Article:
Police in Uvalde, Texas, face a barrage of criticism for delays in confronting the shooter who slaughtered children and teachers last week. Officials admit law enforcers screwed up; worse, they impeded parents who wanted to intervene, leaving the crime to be ended by agents who ignored police orders. As politicians rush to leverage tragedy to advance legislative agendas, we're reminded again that it's foolish to place our trust in authority or to surrender our ability to protect ourselves and our loved ones.
"From the benefit of hindsight, where I'm sitting now, of course it was not the right decision," Steven McCraw, director of the Texas Department of Public Safety, admitted of police choosing to wait for backup and equipment before intervening in a massacre that took the lives of 19 schoolchildren and two teachers. "It was the wrong decision, period. There's no excuse for that."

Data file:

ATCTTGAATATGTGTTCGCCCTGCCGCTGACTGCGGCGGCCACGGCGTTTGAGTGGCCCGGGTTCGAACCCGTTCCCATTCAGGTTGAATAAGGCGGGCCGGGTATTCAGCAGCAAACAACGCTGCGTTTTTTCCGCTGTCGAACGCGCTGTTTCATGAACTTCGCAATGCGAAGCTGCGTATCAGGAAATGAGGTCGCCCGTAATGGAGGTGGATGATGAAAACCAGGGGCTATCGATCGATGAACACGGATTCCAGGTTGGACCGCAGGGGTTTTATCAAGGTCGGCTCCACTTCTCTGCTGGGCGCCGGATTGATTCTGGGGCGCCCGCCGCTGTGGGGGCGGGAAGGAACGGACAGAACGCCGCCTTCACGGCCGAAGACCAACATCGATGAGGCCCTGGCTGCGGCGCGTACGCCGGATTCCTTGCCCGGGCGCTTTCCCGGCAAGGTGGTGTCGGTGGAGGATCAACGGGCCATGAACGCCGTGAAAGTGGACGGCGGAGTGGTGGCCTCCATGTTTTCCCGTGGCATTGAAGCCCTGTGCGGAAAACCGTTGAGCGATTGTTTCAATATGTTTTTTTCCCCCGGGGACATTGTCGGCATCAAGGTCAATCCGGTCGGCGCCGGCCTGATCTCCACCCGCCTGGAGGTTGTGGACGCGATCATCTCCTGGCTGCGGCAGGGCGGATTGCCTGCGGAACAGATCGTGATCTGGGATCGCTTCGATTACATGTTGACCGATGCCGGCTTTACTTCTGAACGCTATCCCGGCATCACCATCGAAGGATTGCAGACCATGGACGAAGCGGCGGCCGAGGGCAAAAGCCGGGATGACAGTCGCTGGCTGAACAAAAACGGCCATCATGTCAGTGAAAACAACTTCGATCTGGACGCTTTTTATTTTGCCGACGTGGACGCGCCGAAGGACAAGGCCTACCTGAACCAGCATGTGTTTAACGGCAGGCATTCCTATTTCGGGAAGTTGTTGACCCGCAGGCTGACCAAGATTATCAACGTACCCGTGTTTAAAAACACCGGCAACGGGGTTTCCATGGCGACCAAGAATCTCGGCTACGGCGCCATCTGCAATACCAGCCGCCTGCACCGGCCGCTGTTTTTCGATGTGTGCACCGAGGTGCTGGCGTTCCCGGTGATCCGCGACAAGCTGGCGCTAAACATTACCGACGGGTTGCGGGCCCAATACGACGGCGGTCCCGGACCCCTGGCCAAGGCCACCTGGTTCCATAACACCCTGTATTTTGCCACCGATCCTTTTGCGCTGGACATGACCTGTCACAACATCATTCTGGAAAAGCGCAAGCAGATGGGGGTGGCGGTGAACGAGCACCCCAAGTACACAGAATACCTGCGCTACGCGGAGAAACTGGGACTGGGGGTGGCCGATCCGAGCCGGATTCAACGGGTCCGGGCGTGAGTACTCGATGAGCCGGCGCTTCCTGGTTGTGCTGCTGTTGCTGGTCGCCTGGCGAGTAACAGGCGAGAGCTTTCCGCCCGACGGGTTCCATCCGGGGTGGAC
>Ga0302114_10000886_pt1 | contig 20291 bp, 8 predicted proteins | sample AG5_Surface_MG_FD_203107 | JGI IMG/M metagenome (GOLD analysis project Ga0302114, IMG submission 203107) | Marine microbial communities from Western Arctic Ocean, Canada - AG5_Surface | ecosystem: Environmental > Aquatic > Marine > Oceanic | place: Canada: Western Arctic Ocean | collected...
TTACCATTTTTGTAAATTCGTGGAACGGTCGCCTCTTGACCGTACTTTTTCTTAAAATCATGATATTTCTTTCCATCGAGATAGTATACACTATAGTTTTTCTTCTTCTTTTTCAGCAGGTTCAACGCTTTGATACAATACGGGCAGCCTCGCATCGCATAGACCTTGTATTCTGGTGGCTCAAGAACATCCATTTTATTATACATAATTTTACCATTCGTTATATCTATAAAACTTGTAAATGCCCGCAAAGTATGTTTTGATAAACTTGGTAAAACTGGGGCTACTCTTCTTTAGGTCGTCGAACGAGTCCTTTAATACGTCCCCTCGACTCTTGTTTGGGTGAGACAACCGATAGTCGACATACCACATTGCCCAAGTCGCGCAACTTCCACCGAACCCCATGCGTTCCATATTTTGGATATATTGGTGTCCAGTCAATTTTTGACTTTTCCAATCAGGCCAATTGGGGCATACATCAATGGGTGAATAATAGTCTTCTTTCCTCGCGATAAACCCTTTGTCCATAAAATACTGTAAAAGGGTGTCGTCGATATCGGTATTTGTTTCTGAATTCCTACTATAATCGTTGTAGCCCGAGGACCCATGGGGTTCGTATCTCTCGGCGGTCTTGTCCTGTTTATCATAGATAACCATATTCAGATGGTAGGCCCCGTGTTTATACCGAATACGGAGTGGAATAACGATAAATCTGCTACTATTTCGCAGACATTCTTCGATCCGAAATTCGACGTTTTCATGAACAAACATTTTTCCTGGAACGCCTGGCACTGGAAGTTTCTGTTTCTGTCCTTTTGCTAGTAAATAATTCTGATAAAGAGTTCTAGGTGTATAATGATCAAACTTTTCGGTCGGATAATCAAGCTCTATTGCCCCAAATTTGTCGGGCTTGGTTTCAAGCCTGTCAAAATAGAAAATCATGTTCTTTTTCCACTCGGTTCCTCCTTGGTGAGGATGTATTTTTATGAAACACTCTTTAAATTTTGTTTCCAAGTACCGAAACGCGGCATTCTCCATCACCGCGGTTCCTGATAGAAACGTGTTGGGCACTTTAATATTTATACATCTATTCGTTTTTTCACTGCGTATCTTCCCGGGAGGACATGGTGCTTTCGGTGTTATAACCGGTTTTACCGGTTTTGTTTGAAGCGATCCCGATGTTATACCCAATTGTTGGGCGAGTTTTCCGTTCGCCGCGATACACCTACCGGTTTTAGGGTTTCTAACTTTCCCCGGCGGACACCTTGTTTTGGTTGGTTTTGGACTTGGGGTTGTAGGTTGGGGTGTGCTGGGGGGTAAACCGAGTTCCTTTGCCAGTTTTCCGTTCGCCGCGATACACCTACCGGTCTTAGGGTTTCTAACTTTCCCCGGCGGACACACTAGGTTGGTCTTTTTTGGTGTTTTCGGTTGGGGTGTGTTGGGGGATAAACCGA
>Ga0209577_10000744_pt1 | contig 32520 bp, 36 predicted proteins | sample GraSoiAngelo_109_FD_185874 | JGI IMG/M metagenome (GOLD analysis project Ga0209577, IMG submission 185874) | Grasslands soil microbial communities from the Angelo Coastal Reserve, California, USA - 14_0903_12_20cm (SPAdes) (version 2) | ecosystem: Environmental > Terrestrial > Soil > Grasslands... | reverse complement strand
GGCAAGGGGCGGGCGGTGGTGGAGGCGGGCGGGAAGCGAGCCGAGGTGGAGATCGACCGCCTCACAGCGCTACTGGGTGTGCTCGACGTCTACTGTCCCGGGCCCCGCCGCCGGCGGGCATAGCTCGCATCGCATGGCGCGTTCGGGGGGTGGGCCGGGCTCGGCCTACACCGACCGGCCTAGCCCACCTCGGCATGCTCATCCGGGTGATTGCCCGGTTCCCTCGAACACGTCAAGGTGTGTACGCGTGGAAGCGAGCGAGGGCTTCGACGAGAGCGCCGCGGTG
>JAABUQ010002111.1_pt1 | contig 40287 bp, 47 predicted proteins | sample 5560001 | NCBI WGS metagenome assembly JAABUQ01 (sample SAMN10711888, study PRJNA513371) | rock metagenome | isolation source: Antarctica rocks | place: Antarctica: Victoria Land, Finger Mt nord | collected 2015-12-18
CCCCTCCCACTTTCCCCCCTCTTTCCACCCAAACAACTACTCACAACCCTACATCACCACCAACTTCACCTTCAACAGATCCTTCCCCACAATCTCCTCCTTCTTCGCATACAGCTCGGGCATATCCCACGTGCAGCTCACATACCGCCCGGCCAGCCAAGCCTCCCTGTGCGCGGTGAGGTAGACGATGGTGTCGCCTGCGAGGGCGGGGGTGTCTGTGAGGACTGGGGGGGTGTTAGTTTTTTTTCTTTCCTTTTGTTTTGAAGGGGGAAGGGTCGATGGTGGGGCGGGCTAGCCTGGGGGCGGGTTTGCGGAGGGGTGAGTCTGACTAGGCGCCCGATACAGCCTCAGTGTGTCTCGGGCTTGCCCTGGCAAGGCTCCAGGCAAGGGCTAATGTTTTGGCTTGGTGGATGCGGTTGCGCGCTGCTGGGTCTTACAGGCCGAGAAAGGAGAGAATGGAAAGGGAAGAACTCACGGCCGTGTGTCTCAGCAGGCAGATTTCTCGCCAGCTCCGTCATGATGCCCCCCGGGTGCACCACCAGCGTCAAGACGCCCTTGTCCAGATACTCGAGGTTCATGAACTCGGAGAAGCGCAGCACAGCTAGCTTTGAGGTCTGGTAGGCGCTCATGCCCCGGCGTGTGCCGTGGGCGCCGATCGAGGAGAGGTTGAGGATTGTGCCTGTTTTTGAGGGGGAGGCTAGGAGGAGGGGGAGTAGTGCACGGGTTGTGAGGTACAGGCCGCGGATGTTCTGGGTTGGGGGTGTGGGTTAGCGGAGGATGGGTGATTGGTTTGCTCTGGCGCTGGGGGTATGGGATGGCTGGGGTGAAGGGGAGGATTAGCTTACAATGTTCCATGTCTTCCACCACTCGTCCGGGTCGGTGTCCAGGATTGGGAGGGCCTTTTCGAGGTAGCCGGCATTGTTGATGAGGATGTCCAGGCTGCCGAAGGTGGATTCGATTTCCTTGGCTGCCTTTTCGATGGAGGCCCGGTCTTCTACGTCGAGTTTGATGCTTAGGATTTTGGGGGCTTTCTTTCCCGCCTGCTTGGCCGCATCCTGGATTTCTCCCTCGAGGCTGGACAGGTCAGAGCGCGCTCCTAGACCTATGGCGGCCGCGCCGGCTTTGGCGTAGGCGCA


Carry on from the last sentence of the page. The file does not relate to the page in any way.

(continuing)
That decision delayed the response for over an hour. Finally, a Border Patrol team that drove 40 miles to the scene defied orders and stopped the shooter's rampage.
"Federal agents who went to Robb Elementary School in Uvalde, Texas, on Tuesday to confront a gunman who killed 19 children were told by local police to wait and not enter the school — and then decided after about half an hour to ignore that initial guidance and find the shooter," noted NBC News.
The feds weren't the only ones willing to intervene. Instead of taking on Ramos, local police tackled, pepper-sprayed, and handcuffed parents rather than allow them to take action at which officers balked.
"The police were doing nothing," said Angeli Rose Gomez who was briefly arrested for challenging official indecision.